$ export KUBECONFIG=/home/user/.secrets/clusters/yavin/auth/kubeconfig
$ kubectl get nodes
NAME                                          STATUS   AGE    VERSION
yavin-controller-0.c.example-com.internal     Ready    6m     v1.9.3
yavin-worker-jrbf.c.example-com.internal      Ready    5m     v1.9.3
yavin-worker-mzdm.c.example-com.internal      Ready    5m     v1.9.3

List the pods.

$ kubectl get pods --all-namespaces
NAMESPACE     NAME                                      READY  STATUS    RESTARTS  AGE
kube-system   calico-node-1cs8z                         2/2    Running   0         6m
kube-system   calico-node-d1l5b                         2/2    Running   0         6m
kube-system   calico-node-sp9ps                         2/2    Running   0         6m
kube-system   kube-apiserver-zppls                      1/1    Running   0         6m
kube-system   kube-controller-manager-3271970485-gh9kt  1/1    Running   0         6m
kube-system   kube-controller-manager-3271970485-h90v8  1/1    Running   1         6m
kube-system   kube-dns-1187388186-zj5dl                 3/3    Running   0         6m
kube-system   kube-proxy-117v6                          1/1    Running   0         6m
kube-system   kube-proxy-9886n                          1/1    Running   0         6m
kube-system   kube-proxy-njn47                          1/1    Running   0         6m
kube-system   kube-scheduler-3895335239-5x87r           1/1    Running   0         6m
kube-system   kube-scheduler-3895335239-bzrrt           1/1    Running   1         6m
kube-system   pod-checkpointer-l6lrt                    1/1    Running   0         6m

Going Further

Learn about version pinning, maintenance, and addons.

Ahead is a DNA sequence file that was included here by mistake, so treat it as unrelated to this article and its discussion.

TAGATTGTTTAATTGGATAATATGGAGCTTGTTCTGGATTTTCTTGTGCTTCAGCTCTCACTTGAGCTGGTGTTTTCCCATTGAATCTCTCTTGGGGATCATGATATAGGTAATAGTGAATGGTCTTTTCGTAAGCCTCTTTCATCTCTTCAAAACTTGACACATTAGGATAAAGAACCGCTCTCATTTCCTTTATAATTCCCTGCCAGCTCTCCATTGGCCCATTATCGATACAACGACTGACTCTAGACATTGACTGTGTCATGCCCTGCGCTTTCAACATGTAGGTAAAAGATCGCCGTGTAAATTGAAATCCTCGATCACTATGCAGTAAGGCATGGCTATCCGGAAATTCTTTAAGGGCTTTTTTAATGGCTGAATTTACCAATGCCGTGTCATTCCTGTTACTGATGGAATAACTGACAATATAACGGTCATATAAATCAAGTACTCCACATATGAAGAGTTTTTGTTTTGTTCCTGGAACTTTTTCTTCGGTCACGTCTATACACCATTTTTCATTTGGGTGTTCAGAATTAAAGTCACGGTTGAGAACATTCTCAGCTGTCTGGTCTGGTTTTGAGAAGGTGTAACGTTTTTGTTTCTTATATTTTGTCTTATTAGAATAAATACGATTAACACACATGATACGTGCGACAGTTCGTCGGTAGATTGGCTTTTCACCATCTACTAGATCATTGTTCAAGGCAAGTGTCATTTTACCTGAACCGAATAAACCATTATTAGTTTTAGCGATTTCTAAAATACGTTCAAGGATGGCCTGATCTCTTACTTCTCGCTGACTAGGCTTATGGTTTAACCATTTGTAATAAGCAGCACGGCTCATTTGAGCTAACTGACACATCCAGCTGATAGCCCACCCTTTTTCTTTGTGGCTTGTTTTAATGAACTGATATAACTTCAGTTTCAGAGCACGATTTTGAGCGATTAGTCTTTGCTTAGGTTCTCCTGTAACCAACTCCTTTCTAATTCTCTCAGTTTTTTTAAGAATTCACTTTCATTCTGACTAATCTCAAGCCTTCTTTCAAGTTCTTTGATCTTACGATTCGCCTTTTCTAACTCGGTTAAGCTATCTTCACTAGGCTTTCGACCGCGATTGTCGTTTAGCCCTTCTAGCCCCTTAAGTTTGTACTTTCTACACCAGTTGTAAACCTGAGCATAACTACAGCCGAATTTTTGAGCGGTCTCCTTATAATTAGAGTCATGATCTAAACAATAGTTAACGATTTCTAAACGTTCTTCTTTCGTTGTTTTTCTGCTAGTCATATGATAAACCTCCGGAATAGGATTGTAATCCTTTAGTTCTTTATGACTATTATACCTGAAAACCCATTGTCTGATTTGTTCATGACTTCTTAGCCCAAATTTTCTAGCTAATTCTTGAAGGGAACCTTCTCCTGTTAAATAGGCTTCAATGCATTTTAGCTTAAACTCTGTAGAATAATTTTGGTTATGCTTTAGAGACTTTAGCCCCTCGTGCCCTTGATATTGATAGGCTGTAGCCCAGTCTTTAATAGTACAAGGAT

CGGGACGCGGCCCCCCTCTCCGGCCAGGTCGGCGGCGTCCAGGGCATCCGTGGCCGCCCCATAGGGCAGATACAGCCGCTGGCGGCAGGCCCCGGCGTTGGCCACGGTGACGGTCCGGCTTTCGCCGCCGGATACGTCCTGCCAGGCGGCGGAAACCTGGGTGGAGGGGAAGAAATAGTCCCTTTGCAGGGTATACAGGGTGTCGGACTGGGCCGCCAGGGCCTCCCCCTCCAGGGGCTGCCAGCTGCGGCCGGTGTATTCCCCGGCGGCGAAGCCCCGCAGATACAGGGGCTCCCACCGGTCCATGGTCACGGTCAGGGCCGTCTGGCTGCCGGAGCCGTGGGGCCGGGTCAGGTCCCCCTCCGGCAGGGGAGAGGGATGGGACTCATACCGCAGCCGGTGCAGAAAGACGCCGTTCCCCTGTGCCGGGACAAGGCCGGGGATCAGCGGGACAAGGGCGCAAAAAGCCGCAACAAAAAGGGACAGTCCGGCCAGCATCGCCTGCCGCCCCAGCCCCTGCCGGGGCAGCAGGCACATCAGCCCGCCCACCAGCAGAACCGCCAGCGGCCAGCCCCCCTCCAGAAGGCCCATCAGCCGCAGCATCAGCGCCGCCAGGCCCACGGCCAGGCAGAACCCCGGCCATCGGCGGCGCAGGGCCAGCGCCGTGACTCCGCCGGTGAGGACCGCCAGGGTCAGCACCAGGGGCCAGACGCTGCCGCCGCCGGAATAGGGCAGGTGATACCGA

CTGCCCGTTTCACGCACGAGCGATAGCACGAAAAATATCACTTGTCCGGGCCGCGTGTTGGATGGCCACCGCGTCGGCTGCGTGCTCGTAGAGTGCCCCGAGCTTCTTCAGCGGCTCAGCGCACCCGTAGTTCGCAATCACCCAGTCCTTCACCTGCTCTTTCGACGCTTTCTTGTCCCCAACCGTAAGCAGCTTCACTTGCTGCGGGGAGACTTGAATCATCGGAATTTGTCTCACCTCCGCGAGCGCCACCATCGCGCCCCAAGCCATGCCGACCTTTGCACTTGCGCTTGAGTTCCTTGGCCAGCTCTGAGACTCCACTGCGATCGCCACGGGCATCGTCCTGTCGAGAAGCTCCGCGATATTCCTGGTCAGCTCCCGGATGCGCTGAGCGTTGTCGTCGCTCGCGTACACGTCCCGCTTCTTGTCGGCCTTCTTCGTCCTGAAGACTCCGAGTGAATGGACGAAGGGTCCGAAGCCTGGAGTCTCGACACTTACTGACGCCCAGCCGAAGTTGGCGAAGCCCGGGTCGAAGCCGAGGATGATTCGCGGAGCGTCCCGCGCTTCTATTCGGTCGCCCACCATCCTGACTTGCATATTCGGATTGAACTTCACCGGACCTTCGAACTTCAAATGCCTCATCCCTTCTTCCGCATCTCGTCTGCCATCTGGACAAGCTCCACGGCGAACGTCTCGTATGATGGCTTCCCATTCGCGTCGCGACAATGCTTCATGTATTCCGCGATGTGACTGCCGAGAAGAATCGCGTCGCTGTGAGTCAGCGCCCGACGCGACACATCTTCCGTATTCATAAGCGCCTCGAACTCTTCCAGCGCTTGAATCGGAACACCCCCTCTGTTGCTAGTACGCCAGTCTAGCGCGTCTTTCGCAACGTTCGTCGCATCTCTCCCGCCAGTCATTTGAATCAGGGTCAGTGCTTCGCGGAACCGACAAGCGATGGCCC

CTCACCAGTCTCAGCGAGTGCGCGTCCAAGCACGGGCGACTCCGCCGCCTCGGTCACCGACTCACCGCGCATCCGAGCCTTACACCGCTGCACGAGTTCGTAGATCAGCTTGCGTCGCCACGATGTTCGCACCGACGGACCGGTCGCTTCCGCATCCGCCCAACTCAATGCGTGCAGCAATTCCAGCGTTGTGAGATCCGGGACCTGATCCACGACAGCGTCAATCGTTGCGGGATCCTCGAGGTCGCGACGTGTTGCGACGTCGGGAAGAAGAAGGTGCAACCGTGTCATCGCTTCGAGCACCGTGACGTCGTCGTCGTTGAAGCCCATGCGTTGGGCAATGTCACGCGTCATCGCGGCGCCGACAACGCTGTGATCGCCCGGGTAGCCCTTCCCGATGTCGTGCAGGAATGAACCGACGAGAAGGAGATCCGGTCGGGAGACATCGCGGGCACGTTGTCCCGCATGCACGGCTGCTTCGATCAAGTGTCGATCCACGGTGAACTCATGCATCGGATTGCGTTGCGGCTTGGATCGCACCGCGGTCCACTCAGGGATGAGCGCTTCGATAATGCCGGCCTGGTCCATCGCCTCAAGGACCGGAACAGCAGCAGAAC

On Container Linux clusters, install the container-linux-update-operator addon to coordinate reboots and drains when nodes auto-update. Otherwise, updates may not be applied until the next reboot.



Name Description Example
cluster_name Unique cluster name (prepended to dns_zone) "yavin"
region Google Cloud region "us-central1"
dns_zone Google Cloud DNS zone ""
dns_zone_name Google Cloud DNS zone name "example-zone"
ssh_authorized_key SSH public key for ~/.ssh_authorized_keys "ssh-rsa AAAAB3NZ..."
os_image OS image for compute instances "coreos-stable-1576-5-0-v20180105"
asset_dir Path to a directory where generated assets should be placed (contains secrets) "/home/user/.secrets/clusters/yavin"

Check the list of valid regions and list Container Linux images with gcloud compute images list | grep coreos.

DNS Zone

Clusters create a DNS A record ${cluster_name}.${dns_zone} to resolve a network load balancer backed by controller instances. This FQDN is used by workers and kubectl to access the apiserver. In this example, the cluster's apiserver would be accessible at

You'll need a registered domain name or subdomain registered in a Google Cloud DNS zone. You can set this up once and create many clusters with unique names.

resource "google_dns_managed_zone" "zone-for-clusters" {
  dns_name    = ""
  name        = "example-zone"
  description = "Production DNS zone"

If you have an existing domain name with a zone file elsewhere, just carve out a subdomain that can be managed on Google Cloud (e.g. and update nameservers.


Name Description Default Example
machine_type Machine type for compute instances "n1-standard-1" See below
controller_count Number of controllers (i.e. masters) 1 1
worker_count Number of workers 1 3
worker_preemptible If enabled, Compute Engine will terminate controllers randomly within 24 hours false true
networking Choice of networking provider "calico" "calico" or "flannel"
pod_cidr CIDR range to assign to Kubernetes pods "" ""
service_cidr CIDR range to assign to Kubernetes services "" ""
cluster_domain_suffix FQDN suffix for Kubernetes services answered by kube-dns. "cluster.local" ""

Check the list of valid machine types.


Set controller_count to 1. A bug in Google Cloud network load balancer health checking prevents multiple controllers from bootstrapping. There are workarounds, but they all involve tradeoffs we're uncomfortable recommending. See #54.


Add worker_preemeptible = "true" to allow worker nodes to be preempted at random, but pay significantly less. Clusters tolerate stopping instances fairly well (reschedules pods, but cannot drain) and preemption provides a nice reward for running fault-tolerant cluster systems.`